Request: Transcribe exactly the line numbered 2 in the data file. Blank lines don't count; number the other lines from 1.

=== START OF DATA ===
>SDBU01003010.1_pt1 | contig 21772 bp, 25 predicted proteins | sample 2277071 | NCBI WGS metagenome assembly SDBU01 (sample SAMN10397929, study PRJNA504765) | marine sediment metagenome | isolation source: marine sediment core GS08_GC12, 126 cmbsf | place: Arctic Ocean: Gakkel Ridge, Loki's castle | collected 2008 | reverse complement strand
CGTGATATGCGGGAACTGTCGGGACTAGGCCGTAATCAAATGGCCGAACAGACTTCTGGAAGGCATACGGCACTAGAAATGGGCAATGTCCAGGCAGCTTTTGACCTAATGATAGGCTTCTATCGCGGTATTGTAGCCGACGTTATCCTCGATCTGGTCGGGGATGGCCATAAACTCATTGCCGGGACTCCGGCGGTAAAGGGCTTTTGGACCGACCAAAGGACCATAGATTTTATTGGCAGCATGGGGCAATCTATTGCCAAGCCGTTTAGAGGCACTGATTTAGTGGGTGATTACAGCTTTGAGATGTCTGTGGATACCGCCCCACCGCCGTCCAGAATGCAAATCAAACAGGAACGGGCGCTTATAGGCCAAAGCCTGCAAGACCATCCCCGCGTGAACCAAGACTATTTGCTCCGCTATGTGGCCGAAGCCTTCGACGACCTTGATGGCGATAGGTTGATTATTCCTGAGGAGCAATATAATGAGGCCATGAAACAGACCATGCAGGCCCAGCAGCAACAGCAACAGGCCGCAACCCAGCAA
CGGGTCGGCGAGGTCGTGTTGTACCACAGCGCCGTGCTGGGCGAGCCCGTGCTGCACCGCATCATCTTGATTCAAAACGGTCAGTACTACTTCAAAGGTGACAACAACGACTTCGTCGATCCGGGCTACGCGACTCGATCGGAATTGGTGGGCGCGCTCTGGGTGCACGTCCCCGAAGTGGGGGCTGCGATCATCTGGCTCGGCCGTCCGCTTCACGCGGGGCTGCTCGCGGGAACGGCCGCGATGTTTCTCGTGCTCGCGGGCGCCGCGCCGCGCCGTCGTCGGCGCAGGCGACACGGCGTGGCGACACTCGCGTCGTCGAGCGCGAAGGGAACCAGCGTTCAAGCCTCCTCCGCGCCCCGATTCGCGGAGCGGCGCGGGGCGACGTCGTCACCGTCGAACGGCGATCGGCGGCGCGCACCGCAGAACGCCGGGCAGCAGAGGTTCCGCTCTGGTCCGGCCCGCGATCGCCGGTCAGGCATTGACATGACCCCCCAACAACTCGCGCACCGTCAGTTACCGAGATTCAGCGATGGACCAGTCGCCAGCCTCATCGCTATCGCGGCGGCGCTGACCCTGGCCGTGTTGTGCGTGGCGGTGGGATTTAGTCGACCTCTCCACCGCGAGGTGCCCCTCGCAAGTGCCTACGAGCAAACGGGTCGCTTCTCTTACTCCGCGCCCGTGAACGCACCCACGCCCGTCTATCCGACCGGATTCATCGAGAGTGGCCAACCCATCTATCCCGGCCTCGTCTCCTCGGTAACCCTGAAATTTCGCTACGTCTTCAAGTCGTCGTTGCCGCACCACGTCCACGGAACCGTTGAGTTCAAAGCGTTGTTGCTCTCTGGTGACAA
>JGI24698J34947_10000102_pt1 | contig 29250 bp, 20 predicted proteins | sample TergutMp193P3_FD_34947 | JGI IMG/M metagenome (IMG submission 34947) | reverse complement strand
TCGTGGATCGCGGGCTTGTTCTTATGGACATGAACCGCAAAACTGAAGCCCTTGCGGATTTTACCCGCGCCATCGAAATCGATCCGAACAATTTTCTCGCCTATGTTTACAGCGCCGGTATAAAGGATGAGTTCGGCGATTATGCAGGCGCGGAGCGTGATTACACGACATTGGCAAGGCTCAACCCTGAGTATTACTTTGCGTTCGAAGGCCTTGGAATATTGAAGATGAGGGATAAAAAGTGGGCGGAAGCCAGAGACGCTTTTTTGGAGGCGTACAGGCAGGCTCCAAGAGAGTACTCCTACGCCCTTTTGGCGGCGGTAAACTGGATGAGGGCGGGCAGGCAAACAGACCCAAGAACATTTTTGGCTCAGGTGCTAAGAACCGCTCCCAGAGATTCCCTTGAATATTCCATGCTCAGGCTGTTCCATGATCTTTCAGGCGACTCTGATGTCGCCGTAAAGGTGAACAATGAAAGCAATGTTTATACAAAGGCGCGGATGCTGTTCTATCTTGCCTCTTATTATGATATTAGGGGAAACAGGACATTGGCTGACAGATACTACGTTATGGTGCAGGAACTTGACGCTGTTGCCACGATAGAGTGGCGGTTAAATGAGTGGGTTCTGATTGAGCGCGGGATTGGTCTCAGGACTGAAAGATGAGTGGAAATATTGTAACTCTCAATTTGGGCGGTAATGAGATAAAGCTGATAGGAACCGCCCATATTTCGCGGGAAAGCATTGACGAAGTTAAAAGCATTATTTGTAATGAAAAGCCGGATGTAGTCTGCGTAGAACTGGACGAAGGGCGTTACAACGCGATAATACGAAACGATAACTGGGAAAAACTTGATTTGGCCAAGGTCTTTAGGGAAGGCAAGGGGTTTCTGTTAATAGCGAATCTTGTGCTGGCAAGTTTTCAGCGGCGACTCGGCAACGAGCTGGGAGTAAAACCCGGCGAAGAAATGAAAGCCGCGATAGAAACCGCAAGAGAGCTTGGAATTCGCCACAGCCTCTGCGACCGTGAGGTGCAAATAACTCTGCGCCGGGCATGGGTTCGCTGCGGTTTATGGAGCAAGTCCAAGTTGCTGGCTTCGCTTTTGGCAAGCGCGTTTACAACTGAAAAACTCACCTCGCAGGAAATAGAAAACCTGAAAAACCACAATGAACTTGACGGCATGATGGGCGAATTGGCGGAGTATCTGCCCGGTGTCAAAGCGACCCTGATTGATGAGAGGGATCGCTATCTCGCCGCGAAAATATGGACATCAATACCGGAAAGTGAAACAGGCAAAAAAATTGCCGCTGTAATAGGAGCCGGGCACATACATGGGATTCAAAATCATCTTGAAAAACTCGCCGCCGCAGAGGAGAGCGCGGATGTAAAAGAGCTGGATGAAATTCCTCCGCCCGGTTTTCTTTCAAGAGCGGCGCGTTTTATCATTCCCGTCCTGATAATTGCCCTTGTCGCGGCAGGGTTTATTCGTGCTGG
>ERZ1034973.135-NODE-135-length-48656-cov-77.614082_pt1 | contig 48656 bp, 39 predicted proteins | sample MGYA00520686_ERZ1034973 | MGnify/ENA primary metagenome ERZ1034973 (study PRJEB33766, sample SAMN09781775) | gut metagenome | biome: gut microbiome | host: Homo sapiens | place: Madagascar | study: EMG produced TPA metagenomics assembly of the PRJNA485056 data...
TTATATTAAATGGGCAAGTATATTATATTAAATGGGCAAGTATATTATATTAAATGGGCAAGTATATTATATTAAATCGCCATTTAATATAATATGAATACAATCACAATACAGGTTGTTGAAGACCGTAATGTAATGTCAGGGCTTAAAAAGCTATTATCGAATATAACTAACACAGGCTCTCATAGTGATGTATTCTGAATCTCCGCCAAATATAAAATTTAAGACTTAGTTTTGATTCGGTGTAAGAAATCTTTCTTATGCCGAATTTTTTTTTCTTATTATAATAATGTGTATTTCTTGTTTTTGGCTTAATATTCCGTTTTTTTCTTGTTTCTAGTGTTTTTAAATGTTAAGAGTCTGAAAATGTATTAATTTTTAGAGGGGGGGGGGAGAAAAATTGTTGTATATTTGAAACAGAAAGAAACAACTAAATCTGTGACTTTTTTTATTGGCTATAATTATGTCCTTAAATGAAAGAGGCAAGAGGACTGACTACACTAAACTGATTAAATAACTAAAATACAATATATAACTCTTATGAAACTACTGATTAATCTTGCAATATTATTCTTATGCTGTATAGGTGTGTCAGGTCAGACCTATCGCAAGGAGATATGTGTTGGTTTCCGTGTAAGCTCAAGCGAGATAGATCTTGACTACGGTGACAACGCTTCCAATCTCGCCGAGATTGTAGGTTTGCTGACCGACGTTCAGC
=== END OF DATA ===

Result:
CGTGATATGCGGGAACTGTCGGGACTAGGCCGTAATCAAATGGCCGAACAGACTTCTGGAAGGCATACGGCACTAGAAATGGGCAATGTCCAGGCAGCTTTTGACCTAATGATAGGCTTCTATCGCGGTATTGTAGCCGACGTTATCCTCGATCTGGTCGGGGATGGCCATAAACTCATTGCCGGGACTCCGGCGGTAAAGGGCTTTTGGACCGACCAAAGGACCATAGATTTTATTGGCAGCATGGGGCAATCTATTGCCAAGCCGTTTAGAGGCACTGATTTAGTGGGTGATTACAGCTTTGAGATGTCTGTGGATACCGCCCCACCGCCGTCCAGAATGCAAATCAAACAGGAACGGGCGCTTATAGGCCAAAGCCTGCAAGACCATCCCCGCGTGAACCAAGACTATTTGCTCCGCTATGTGGCCGAAGCCTTCGACGACCTTGATGGCGATAGGTTGATTATTCCTGAGGAGCAATATAATGAGGCCATGAAACAGACCATGCAGGCCCAGCAGCAACAGCAACAGGCCGCAACCCAGCAA